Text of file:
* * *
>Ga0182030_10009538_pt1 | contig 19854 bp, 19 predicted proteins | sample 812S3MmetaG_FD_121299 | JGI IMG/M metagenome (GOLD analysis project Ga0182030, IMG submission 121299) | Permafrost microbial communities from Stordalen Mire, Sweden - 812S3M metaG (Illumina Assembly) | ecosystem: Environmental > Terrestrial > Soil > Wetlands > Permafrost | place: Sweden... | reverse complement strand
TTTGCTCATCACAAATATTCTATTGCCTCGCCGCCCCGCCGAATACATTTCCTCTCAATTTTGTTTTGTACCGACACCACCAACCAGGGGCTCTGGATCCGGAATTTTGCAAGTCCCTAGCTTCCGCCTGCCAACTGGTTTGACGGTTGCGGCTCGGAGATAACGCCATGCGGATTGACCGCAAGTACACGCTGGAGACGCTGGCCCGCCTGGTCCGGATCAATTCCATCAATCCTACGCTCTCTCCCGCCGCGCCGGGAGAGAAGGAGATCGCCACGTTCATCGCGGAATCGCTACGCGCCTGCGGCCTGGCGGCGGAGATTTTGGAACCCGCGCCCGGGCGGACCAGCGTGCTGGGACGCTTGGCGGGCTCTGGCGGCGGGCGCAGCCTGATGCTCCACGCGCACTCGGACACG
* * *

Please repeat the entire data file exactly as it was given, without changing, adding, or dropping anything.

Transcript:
>Ga0182030_10009538_pt1 | contig 19854 bp, 19 predicted proteins | sample 812S3MmetaG_FD_121299 | JGI IMG/M metagenome (GOLD analysis project Ga0182030, IMG submission 121299) | Permafrost microbial communities from Stordalen Mire, Sweden - 812S3M metaG (Illumina Assembly) | ecosystem: Environmental > Terrestrial > Soil > Wetlands > Permafrost | place: Sweden... | reverse complement strand
TTTGCTCATCACAAATATTCTATTGCCTCGCCGCCCCGCCGAATACATTTCCTCTCAATTTTGTTTTGTACCGACACCACCAACCAGGGGCTCTGGATCCGGAATTTTGCAAGTCCCTAGCTTCCGCCTGCCAACTGGTTTGACGGTTGCGGCTCGGAGATAACGCCATGCGGATTGACCGCAAGTACACGCTGGAGACGCTGGCCCGCCTGGTCCGGATCAATTCCATCAATCCTACGCTCTCTCCCGCCGCGCCGGGAGAGAAGGAGATCGCCACGTTCATCGCGGAATCGCTACGCGCCTGCGGCCTGGCGGCGGAGATTTTGGAACCCGCGCCCGGGCGGACCAGCGTGCTGGGACGCTTGGCGGGCTCTGGCGGCGGGCGCAGCCTGATGCTCCACGCGCACTCGGACACG